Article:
Tiles and Sardines

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For those who catch up with me on Twitter, a few weeks ago we had a long weekend in Lisbon – no, not for Eurovision – and I said I would do a post on retail things of interest we stumbled across.  As previous posts on Lisbon (Time Out in Lisbon Part One and Part Two) have shown, I am a fan.

There are faded edges to the city, and it is struggling under the volume of tourists, but it remains a very distinct place.  The old shops of Lisbon were a feature of my previous blog, and I am not repeating that here.  Instead my shop focus is on the ghostsigns or other tiled signs of shops.  Wherever you look shops in Lisbon exhibit fabulous reminders of the past.

The tiles (or Azulejo) are a fabulous feature of the city and can be seen almost everywhere.  They can be a little over the top, but the patterning and design work is amazing. The history of tiles in Portugal can be seen in the excellent National Museum of Tiles and it is well worth the visit.  Amongst its many displays is the pre 1755 earthquake tiled map of Lisbon.  Close examination of this produces the fabulous old market scenes shown below.  This market is the precursor to the now refurbished Time Out version covered in my previous blog.

Whilst on our travels we also came across an exhibition of M.C. Escher – someone I have been fascinated by for years.  The regular tile patterns of Lisbon are in many ways highly similar to some of Escher’s work, though the art of the impossible he developed goes well beyond regularity.  The exhibition ended with a section on modern use of Escher’s ideas and on the use of impossibility.  Typically there were some retail examples including the IKEA posters from a few years ago, shown below.

 

So what about the sardines?

Anywhere you go in Lisbon, fish is a feature, and the sardine within that.  My childhood memories of tins of sardines in paper wrapped cans were brought home by the array on offer in specialist shops.  Some of these shops seemed very touristy, and one on the theme of a Vegas casino, decidedly vulgar.

But, I was taken by another, which appears to be run by a producers association.  This had added a layer of history and explanation in quite a simple format.  A pick ‘n’ mix approach encouraged engagement and purchase as shown below and sales seemed to be brisk.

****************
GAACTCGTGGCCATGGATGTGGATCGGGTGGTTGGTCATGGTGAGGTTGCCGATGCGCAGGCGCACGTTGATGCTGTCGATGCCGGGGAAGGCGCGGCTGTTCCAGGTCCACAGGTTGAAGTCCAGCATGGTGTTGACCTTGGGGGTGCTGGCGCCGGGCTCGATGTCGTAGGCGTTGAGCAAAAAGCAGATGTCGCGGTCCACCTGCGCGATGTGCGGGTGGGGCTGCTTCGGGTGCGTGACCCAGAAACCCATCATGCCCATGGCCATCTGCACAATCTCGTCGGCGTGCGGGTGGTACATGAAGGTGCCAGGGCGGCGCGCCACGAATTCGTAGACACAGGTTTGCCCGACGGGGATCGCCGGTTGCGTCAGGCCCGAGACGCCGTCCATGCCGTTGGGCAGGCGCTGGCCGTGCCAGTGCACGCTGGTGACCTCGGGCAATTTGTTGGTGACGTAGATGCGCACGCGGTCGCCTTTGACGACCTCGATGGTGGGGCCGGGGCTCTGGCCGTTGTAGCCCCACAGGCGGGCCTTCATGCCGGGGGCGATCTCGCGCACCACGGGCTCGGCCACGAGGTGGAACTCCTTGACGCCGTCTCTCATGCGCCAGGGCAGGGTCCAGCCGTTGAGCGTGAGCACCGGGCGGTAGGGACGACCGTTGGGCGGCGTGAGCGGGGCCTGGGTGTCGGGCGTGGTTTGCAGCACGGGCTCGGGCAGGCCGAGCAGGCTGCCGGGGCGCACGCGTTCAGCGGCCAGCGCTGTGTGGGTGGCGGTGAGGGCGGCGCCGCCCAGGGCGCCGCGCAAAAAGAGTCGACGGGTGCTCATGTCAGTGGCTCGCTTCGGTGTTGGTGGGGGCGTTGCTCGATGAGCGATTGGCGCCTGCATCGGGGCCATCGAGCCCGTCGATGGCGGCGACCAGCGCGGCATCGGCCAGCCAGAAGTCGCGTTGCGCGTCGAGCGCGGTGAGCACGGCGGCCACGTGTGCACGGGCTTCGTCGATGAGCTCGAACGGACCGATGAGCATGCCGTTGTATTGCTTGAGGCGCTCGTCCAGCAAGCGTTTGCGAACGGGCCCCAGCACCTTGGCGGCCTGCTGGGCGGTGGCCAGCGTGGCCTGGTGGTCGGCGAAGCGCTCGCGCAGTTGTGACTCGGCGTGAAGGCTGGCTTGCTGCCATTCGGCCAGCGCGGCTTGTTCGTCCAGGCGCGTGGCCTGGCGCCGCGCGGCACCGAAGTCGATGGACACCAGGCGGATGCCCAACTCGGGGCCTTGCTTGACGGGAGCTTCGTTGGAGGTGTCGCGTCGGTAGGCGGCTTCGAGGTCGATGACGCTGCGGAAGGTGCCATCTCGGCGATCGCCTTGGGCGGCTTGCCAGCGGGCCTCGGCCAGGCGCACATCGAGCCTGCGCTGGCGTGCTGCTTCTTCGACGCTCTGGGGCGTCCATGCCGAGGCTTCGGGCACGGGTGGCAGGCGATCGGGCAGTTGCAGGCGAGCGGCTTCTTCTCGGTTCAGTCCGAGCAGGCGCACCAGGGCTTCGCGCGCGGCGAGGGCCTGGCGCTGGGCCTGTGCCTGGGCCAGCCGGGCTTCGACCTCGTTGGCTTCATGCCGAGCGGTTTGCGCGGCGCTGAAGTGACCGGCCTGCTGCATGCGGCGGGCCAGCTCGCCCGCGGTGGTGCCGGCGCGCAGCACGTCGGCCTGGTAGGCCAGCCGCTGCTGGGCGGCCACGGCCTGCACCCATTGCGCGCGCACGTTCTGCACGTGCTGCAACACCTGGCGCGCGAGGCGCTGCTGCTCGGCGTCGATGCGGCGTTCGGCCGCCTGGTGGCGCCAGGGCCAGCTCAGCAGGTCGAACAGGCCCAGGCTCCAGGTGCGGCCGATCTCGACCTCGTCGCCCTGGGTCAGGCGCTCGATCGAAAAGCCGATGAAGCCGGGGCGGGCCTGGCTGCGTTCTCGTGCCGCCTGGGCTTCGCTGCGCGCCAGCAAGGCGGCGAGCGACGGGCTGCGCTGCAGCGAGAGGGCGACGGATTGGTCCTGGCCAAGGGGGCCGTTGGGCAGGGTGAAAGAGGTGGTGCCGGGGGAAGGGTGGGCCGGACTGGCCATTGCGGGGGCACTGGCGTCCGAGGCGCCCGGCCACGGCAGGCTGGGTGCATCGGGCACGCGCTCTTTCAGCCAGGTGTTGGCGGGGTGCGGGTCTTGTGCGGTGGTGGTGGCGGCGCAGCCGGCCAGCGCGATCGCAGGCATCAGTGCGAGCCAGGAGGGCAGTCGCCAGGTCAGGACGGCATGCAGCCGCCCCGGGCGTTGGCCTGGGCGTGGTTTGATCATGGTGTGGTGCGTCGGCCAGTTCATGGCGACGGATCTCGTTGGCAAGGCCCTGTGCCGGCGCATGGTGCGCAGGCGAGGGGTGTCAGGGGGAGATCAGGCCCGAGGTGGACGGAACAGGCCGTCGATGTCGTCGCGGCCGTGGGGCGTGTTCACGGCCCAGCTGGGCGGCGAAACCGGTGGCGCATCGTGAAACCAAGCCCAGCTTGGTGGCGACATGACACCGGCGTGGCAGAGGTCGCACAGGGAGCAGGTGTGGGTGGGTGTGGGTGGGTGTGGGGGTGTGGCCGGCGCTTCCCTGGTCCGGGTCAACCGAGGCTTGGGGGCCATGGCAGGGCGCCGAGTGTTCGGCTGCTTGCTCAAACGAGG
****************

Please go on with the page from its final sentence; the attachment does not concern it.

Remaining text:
As interestingly, next door was a simple sardine tapas bar using the products and again operated by the producers – very good it was too.

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Sardines in tins may not be to everyone’s tastes, but the idea of producers taking their product seriously, promoting great design and heritage and selling the product in various ways in shops and restaurants strikes me as a very good one.  Where is our Scottish equivalent?  Baxters on the A9 (also elsewhere) north of Stirling proved short lived.  Beyond that I am struggling, and whisky shops do not count in this.  The Portuguese example was beyond the point of production, and owned and operated by the producers.  We do really miss a trick in this, though a recent visit to Orkney saw us frequent the Orkney Fishermans Society fish shop and it showed what could be done, though perhaps not with the same Lisbon panache!

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About Leigh Sparks

I am Professor of Retail Studies at the Institute for Retail Studies, University of Stirling, where I research and teach aspects of retailing and retail supply chains, alongside various colleagues. I am Chair of Scotland's Towns Partnership. I am also a Deputy Principal of the University, with responsibility for Internationalisation and Graduate Studies.
This entry was posted in 3D Printing, Architecture, Azulejo, Cooperatives, Fish, Food Retailing, Historic Shops, History, Lisbon, Markets, Producers, Retail History, Sardines, Shopfronts, Streetscapes, Urban History and tagged , , , , , , , , , , , . Bookmark the permalink.

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